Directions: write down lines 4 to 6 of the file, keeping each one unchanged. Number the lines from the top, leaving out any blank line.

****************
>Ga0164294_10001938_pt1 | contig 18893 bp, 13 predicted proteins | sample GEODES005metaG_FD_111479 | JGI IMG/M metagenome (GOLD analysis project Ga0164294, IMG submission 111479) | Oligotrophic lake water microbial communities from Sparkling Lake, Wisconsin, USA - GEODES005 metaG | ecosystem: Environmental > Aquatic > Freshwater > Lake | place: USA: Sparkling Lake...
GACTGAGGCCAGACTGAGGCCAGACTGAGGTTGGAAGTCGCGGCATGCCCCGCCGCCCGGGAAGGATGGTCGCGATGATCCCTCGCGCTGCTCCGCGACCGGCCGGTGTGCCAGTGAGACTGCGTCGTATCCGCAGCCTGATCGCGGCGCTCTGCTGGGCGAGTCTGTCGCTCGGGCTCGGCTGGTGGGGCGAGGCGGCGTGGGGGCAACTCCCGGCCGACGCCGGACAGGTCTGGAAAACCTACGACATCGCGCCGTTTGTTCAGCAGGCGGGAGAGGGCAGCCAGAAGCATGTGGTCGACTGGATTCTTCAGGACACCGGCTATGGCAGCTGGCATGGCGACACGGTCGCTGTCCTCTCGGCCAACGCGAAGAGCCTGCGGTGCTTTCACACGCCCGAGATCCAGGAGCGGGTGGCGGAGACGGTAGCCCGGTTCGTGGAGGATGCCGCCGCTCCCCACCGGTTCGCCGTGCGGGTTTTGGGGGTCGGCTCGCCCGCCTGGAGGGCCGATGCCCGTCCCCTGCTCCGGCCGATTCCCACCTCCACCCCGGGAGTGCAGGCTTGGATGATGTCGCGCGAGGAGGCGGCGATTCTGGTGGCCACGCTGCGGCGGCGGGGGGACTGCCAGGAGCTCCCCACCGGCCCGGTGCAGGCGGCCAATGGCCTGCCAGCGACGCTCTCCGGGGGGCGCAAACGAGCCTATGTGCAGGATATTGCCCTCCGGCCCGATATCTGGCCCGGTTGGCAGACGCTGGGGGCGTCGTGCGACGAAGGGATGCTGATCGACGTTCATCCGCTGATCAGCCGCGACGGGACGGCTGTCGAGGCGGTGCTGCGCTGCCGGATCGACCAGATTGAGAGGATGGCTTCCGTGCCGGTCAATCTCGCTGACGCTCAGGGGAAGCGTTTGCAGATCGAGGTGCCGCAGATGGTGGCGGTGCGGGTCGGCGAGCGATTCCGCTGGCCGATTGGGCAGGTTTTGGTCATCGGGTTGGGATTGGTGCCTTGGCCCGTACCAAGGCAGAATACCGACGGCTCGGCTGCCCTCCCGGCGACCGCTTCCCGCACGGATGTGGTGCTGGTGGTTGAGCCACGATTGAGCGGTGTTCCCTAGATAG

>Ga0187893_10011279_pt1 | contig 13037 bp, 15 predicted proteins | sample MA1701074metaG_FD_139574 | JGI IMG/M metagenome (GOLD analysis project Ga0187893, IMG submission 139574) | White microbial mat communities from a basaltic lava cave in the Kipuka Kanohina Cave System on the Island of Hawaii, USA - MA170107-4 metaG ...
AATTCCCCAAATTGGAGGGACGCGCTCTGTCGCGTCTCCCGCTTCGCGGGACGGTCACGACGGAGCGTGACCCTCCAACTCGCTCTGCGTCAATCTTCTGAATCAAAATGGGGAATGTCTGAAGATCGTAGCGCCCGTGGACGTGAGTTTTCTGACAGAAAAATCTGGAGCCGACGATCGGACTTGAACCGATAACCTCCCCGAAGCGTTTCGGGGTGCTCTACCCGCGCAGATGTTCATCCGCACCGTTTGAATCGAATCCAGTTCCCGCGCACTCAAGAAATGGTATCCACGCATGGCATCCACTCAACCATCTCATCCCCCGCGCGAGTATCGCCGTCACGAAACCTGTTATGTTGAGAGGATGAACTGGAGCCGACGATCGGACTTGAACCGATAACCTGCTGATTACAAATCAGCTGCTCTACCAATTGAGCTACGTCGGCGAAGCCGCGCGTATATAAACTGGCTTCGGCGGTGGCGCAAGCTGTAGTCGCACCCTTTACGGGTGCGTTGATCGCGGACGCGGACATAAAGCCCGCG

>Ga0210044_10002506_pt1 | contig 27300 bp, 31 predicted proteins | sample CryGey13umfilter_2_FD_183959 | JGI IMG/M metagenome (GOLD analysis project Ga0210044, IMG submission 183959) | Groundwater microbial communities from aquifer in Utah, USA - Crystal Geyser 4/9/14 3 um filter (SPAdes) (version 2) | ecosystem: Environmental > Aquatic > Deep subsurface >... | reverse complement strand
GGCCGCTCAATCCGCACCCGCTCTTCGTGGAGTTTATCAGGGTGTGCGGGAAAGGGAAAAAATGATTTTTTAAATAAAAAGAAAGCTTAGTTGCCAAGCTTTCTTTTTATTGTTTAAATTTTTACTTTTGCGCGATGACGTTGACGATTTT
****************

AATTCCCCAAATTGGAGGGACGCGCTCTGTCGCGTCTCCCGCTTCGCGGGACGGTCACGACGGAGCGTGACCCTCCAACTCGCTCTGCGTCAATCTTCTGAATCAAAATGGGGAATGTCTGAAGATCGTAGCGCCCGTGGACGTGAGTTTTCTGACAGAAAAATCTGGAGCCGACGATCGGACTTGAACCGATAACCTCCCCGAAGCGTTTCGGGGTGCTCTACCCGCGCAGATGTTCATCCGCACCGTTTGAATCGAATCCAGTTCCCGCGCACTCAAGAAATGGTATCCACGCATGGCATCCACTCAACCATCTCATCCCCCGCGCGAGTATCGCCGTCACGAAACCTGTTATGTTGAGAGGATGAACTGGAGCCGACGATCGGACTTGAACCGATAACCTGCTGATTACAAATCAGCTGCTCTACCAATTGAGCTACGTCGGCGAAGCCGCGCGTATATAAACTGGCTTCGGCGGTGGCGCAAGCTGTAGTCGCACCCTTTACGGGTGCGTTGATCGCGGACGCGGACATAAAGCCCGCG

>Ga0210044_10002506_pt1 | contig 27300 bp, 31 predicted proteins | sample CryGey13umfilter_2_FD_183959 | JGI IMG/M metagenome (GOLD analysis project Ga0210044, IMG submission 183959) | Groundwater microbial communities from aquifer in Utah, USA - Crystal Geyser 4/9/14 3 um filter (SPAdes) (version 2) | ecosystem: Environmental > Aquatic > Deep subsurface >... | reverse complement strand
GGCCGCTCAATCCGCACCCGCTCTTCGTGGAGTTTATCAGGGTGTGCGGGAAAGGGAAAAAATGATTTTTTAAATAAAAAGAAAGCTTAGTTGCCAAGCTTTCTTTTTATTGTTTAAATTTTTACTTTTGCGCGATGACGTTGACGATTTT